A Guide to a Successful Rebranding Strategy

A Guide to a Successful Rebranding Strategy

Rebranding is risky—it requires significant changes in your business without any guarantee for success. (Remember when Uber did a rebranding overhaul? Over 40% of their consumers didn’t like the update and weren’t sure what the new logo represented. Sometimes, however, rebranding seems the only elixir to your business’s brand woes. In that case, it’s important to create a solid, successful rebranding strategy. This ensures that the transition goes as smoothly as possible while maximizing its potential to succeed.

In this article, Digital Offsider will walk you through the necessary considerations that go into a successful rebranding strategy. Digital Offsider has worked with different brands, and these are the considerations that have helped us position their brand better. 

 

Read on and see if a rebrand is the right next step for you.

 

Why do you need a rebrand?

There are myriad reasons for wanting a rebrand. For example, this could be the need to stay relevant and up-to-date in the market. Or perhaps it could be an effort to distance the brand from negative perceptions. Whatever that reason may be, a successful rebranding strategy hinges largely on a clear, definitive motivation.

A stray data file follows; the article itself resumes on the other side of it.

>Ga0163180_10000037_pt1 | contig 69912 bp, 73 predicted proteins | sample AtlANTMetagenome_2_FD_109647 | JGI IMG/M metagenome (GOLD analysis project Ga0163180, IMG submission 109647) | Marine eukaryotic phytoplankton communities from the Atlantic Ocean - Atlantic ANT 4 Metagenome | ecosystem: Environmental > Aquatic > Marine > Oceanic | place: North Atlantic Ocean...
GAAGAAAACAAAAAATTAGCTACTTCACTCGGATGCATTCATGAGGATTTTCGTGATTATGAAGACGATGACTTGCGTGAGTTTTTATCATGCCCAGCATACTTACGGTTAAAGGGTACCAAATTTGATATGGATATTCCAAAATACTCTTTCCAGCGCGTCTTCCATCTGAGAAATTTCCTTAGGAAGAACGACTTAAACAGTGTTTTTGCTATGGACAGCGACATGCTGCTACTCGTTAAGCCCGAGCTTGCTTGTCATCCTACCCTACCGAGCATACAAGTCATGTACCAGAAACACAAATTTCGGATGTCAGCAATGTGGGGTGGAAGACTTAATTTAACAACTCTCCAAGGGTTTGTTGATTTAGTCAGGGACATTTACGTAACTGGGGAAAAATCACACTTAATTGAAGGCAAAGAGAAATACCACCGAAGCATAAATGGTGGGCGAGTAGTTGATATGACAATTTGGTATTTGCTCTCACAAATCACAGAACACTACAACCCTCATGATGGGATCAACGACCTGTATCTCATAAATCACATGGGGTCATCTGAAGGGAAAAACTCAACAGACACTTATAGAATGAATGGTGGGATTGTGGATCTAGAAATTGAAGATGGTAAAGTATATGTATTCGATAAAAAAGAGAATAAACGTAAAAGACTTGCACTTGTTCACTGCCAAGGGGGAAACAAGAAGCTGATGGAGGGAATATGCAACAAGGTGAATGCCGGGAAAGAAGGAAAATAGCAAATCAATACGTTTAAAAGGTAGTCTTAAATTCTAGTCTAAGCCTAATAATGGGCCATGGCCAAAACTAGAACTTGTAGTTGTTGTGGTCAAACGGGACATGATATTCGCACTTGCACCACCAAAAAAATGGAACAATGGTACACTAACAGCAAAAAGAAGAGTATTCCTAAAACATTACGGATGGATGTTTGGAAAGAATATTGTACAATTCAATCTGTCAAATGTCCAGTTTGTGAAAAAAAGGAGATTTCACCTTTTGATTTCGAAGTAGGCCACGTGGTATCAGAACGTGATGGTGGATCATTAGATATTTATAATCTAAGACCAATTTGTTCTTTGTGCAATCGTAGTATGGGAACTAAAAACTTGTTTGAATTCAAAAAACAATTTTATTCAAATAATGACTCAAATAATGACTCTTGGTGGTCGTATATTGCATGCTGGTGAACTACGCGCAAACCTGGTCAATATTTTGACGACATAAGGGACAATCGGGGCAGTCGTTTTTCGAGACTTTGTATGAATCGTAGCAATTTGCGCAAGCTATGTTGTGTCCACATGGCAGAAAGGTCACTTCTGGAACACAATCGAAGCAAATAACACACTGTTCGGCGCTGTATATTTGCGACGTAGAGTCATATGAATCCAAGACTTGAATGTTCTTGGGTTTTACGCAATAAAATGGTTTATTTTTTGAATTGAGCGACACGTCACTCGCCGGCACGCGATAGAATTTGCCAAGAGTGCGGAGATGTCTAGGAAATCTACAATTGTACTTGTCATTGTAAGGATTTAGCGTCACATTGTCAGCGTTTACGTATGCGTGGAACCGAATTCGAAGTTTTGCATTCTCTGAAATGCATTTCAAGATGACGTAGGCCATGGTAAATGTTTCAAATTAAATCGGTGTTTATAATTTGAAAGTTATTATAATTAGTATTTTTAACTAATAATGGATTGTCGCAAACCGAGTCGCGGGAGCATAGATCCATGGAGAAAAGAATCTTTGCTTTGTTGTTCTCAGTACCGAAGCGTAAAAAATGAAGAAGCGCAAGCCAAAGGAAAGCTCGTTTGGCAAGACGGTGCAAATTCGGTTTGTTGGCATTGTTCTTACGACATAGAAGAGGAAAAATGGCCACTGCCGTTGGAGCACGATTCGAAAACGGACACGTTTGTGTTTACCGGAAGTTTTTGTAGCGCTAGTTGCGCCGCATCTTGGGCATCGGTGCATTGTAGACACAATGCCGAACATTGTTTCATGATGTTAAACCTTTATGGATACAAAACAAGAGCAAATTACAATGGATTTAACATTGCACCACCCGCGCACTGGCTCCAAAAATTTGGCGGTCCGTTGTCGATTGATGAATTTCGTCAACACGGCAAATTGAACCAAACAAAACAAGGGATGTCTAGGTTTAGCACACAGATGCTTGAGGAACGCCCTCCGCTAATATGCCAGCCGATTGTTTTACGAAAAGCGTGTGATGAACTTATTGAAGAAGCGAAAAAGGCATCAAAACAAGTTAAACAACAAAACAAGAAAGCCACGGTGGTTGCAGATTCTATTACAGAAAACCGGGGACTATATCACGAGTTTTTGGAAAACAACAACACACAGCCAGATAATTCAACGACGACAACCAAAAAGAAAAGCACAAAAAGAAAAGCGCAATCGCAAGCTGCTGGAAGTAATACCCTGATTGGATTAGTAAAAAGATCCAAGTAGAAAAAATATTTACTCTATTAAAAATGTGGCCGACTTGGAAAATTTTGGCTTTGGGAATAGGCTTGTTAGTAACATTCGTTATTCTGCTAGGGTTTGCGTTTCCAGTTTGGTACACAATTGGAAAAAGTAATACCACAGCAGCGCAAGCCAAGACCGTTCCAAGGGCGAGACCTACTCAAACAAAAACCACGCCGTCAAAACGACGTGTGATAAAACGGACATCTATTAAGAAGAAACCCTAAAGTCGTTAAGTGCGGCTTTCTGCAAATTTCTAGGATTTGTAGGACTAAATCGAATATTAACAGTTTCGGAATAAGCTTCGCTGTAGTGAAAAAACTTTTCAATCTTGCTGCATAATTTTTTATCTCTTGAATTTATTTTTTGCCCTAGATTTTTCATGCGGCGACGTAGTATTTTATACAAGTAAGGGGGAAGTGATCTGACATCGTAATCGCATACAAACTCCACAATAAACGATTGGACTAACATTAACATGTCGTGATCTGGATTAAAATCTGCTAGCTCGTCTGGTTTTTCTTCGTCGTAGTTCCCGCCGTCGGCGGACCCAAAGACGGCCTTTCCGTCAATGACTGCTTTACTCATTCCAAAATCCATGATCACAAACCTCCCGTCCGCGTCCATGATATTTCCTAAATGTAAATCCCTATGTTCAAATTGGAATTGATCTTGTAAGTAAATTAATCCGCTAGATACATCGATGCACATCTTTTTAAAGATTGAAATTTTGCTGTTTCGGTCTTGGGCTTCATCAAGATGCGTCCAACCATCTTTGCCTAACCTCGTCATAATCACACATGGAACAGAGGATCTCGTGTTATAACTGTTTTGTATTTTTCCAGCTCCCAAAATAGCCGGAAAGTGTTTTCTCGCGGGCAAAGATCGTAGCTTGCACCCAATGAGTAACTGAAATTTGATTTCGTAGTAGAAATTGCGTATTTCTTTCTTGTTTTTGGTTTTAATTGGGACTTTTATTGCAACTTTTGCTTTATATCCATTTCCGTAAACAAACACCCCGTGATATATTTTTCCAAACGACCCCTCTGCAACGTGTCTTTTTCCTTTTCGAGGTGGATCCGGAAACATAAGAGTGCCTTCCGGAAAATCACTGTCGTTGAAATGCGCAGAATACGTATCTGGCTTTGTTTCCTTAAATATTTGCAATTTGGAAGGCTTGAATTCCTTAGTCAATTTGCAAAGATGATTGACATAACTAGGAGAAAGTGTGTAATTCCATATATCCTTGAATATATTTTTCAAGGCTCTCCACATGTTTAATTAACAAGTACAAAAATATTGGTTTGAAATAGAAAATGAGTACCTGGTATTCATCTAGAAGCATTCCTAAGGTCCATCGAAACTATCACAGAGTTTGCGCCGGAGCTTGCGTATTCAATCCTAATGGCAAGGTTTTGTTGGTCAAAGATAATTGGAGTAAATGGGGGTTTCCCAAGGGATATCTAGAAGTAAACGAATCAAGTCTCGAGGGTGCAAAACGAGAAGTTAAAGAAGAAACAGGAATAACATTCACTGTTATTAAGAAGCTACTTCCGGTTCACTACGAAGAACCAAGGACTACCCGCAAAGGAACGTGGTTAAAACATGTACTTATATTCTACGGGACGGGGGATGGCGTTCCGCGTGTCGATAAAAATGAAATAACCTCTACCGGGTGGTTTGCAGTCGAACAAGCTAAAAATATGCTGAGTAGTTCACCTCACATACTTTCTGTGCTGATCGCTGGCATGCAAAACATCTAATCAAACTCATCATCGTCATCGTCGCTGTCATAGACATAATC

A rebrand aims to target problems with your business model and strategy. Be intentional with your approach. Establish what these problems are, and set out actionable steps to address each of them.

This gives you a steady direction in which to go instead of flying blind.

 

What kind of rebranding fits you?

Now that you know the business problems you want to tackle, consider the kind of rebrand which fits most. It could either be a partial or a total rebrand.

The kind of business (and business woes) you have dictates which is more appropriate. For example, a younger brand benefits more from a total rebrand. On the other hand, it is riskier for a more mature and established brand because it could stand to lose its loyal consumers.

On the whole, the former aims to tweak certain aspects of an already existing brand and improves on it. Think of new wall colors for your living room, updating the furniture, getting a new carpet, switching the lighting. The latter is an extensive overhaul. It changes your brand, its personality and voice, its goals, and its relationship with your customers. Think of tearing down walls to expand the kitchen, adding a terrace, and building an entirely new floor.

 

When is the right time to do a rebrand?

While there isn’t always a clear answer as to when the right time for a rebrand is, a good indicator is when your business feels stagnant for a sustained period of time. Both short- and long-term goals remain unmet. Your competition is killing it in the market. The engagement of your consumers (which is a primary pillar of your brand) is deteriorating—or at least lackluster. In short, when your business isn’t doing well.

At the end of the day, you will feel it when the right time has come. As a business owner, you want it to do well. And most often than not you will know when it isn’t.

 

In that case, feel free to take the plunge.

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